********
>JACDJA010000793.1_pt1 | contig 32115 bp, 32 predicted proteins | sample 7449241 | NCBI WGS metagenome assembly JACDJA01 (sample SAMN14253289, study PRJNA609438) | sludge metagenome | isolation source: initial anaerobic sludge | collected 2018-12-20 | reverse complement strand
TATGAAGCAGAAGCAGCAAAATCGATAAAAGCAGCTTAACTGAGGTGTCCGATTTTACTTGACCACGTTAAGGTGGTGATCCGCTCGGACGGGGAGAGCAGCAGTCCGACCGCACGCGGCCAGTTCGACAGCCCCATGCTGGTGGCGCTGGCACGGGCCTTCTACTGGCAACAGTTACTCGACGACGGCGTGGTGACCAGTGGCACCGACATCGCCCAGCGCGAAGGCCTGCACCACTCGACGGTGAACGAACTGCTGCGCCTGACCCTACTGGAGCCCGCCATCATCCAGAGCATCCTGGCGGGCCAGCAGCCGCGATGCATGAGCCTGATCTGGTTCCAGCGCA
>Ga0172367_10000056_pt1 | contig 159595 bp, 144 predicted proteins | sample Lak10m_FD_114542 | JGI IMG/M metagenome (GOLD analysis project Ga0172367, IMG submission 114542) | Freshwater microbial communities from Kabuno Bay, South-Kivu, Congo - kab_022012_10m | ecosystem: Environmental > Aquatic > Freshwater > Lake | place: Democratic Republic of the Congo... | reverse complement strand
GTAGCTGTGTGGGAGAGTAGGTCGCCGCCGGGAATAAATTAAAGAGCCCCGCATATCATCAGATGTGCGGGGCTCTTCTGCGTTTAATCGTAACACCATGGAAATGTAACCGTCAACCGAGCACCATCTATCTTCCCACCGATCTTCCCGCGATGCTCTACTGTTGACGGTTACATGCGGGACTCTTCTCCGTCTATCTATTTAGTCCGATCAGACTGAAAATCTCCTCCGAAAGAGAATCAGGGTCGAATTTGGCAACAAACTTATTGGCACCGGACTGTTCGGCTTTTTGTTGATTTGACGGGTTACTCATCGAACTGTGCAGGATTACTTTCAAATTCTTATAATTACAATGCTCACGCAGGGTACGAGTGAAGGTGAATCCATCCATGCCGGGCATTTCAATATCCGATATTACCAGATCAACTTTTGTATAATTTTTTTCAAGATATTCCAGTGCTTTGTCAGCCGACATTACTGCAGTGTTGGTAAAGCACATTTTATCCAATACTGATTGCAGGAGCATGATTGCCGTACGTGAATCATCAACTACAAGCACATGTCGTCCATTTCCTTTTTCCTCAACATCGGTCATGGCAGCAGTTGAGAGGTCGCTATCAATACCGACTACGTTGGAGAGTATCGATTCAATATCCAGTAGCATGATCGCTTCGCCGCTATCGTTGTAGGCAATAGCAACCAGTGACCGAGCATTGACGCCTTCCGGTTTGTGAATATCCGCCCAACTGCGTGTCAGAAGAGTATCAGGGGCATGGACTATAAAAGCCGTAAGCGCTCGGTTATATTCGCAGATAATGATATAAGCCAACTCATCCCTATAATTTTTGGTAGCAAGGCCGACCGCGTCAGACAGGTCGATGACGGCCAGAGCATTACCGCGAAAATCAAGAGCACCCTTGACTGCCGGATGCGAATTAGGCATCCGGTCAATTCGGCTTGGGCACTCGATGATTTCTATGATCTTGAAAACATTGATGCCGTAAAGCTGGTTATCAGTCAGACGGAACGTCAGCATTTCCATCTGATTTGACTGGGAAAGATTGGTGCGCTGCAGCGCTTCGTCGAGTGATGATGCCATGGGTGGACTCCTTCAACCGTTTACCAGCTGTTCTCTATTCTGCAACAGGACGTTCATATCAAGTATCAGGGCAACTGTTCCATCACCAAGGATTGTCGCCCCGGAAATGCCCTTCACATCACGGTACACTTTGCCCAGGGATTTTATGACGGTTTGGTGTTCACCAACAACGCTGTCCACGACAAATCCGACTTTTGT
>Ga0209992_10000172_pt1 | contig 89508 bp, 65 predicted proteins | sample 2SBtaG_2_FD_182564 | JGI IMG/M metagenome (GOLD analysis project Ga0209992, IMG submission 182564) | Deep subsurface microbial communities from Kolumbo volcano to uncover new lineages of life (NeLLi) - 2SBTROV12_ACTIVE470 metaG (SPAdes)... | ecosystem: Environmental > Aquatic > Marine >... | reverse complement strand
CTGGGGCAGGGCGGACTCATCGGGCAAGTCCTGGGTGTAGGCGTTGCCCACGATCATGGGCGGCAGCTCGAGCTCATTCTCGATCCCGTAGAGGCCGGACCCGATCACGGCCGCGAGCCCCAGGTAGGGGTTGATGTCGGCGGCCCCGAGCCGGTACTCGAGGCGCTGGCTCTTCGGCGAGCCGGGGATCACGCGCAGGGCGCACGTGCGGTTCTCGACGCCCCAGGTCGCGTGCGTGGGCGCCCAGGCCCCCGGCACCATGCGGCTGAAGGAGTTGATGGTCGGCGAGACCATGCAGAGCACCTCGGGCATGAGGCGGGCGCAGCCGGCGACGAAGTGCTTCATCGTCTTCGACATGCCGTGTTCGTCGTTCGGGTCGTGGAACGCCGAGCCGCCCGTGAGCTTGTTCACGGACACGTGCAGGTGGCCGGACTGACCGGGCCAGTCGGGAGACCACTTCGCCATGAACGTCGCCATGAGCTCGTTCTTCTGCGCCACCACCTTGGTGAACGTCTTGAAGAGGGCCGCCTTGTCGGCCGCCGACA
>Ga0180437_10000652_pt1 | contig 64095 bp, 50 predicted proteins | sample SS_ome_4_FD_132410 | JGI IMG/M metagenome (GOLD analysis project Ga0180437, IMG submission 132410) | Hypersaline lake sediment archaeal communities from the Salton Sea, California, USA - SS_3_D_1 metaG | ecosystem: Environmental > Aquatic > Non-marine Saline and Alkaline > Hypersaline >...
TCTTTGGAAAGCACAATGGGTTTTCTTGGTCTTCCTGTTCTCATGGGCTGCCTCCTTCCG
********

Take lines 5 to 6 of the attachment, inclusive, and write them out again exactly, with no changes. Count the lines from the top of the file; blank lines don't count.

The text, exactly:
>Ga0209992_10000172_pt1 | contig 89508 bp, 65 predicted proteins | sample 2SBtaG_2_FD_182564 | JGI IMG/M metagenome (GOLD analysis project Ga0209992, IMG submission 182564) | Deep subsurface microbial communities from Kolumbo volcano to uncover new lineages of life (NeLLi) - 2SBTROV12_ACTIVE470 metaG (SPAdes)... | ecosystem: Environmental > Aquatic > Marine >... | reverse complement strand
CTGGGGCAGGGCGGACTCATCGGGCAAGTCCTGGGTGTAGGCGTTGCCCACGATCATGGGCGGCAGCTCGAGCTCATTCTCGATCCCGTAGAGGCCGGACCCGATCACGGCCGCGAGCCCCAGGTAGGGGTTGATGTCGGCGGCCCCGAGCCGGTACTCGAGGCGCTGGCTCTTCGGCGAGCCGGGGATCACGCGCAGGGCGCACGTGCGGTTCTCGACGCCCCAGGTCGCGTGCGTGGGCGCCCAGGCCCCCGGCACCATGCGGCTGAAGGAGTTGATGGTCGGCGAGACCATGCAGAGCACCTCGGGCATGAGGCGGGCGCAGCCGGCGACGAAGTGCTTCATCGTCTTCGACATGCCGTGTTCGTCGTTCGGGTCGTGGAACGCCGAGCCGCCCGTGAGCTTGTTCACGGACACGTGCAGGTGGCCGGACTGACCGGGCCAGTCGGGAGACCACTTCGCCATGAACGTCGCCATGAGCTCGTTCTTCTGCGCCACCACCTTGGTGAACGTCTTGAAGAGGGCCGCCTTGTCGGCCGCCGACA